Effect of high-downforce at Darlington

DARLINGTON, S.C. - Sept. 6: Kurt Busch, driver of the #1 Monster Energy Chevrolet, and Martin Truex Jr., driver of the #19 Bass Pro Shops Toyota, lead the field during the NASCAR Cup Series Cook Out Southern 500 at Darlington Raceway on Sept. 6, 2020 in Darlington, S.C. Photo: Jared C. Tilton/Getty Images

Saturday, Darlington Raceway provided the slipping and sliding that comes with a worn out surface. Sunday, however, high-downforce negated much of it.

The Cook Out Southern 500 featured many of the high-downforce aero package’s problems that have been on display time after time after time after time, this season.

Passing the lead car was a Herculean task, as evidenced by the lead changes. Of the 18 lead changes, only three happened on-track; one happened on a restart and two happened in the final 15 laps, thanks to Chase Elliott and Martin Truex Jr.‘s run-in.

Track position and restarts took more emphasis, than handling and running down the car ahead. And while tire management factored in, it wasn’t as important, Sunday, as it was in Saturday’s XFINITY Series race.

“Tire falloff probably isn’t the biggest thing we think about,” Cole Custer said.

While these were also present at Darlington in May, it wasn’t as pronounced as Sunday.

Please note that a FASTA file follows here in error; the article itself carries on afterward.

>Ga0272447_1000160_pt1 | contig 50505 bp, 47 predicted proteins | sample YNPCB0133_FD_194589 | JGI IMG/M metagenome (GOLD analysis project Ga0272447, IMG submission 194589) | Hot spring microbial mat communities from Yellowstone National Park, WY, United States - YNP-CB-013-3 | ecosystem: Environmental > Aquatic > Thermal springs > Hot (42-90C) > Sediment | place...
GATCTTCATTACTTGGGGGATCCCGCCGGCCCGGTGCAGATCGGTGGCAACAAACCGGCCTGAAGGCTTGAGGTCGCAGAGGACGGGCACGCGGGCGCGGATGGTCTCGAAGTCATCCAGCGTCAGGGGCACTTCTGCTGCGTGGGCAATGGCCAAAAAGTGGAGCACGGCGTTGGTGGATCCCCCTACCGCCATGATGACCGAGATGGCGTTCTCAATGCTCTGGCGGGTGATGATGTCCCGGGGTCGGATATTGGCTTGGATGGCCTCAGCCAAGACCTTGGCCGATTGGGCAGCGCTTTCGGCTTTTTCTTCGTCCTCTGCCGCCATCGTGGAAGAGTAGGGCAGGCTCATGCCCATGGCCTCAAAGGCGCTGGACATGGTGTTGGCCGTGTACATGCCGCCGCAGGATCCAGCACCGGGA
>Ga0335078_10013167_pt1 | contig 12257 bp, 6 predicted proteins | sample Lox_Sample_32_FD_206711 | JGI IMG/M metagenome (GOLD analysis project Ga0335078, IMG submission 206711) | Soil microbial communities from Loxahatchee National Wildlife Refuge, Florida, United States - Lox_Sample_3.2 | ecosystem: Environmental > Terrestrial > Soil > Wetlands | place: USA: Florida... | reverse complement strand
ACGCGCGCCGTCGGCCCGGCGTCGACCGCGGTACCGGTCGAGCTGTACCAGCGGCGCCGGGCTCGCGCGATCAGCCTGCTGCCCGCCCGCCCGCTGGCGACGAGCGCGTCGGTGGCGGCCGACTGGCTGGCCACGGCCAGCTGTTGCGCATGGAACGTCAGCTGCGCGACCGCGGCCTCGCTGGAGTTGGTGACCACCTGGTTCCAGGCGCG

“Everything has evolved,” Clint Bowyer said. “Everybody gets better and we used that as a practice session. We had two good practice sessions, so everybody is gonna come back and be better, which is gonna tighten the field up, which is gonna make the race, I mean, from a fan’s perspective not as entertaining as it could be.”

Bowyer also touched on the impact that no practice has had on it.

“When you come in and you’re just stabbing at these things and don’t have practices or qualifying or anything else to line it up, it makes a difference,” he said. “When we’ve got to go out there and we have practice sessions and things like that, it tightens the field up and then it becomes about track position and some strategy and things like that.”

It’s a far cry from the low-downforce package used by the XFINITY Series, where handling and performance on-track mattered more than track position.

“You can move around and do a lot of different things and the aero is not too bad in traffic,” Custer said. “You have a lot of motor where there is tire fall off and you can make passes and it’s fun.”

Of course, there’s no indication from the big NASCAR office in Daytona that it’ll do away with the high-downforce package for next season. So for the time being, we’re stuck with this increasingly polarizing package.

Previous articleElliott and Truex collide in closing laps at Darlington
Next articleBubba Wallace leaving RPM at season’s end
I've been a fan of NASCAR since I was five years old. My passion for it, and auto racing in general, inspired me to pursue a career in it. For four years, I covered NASCAR and IndyCar for SpeedwayMedia.com. I'm currently studying at the University of Tennessee to pursue a career in sports writing. As a student at the University of Tennessee, and a native of Knoxville, Tenn., I'm a diehard fan of Tennessee Volunteers football. If covering NASCAR doesn't kill me one day, watching Tennessee football will. I'm also a fan of the Atlanta Braves, the Nashville Predators and the NFL. Outside of sports, I watch anime, read manga and watch a lot of films.


Please enter your comment!
Please enter your name here

This site uses Akismet to reduce spam. Learn how your comment data is processed.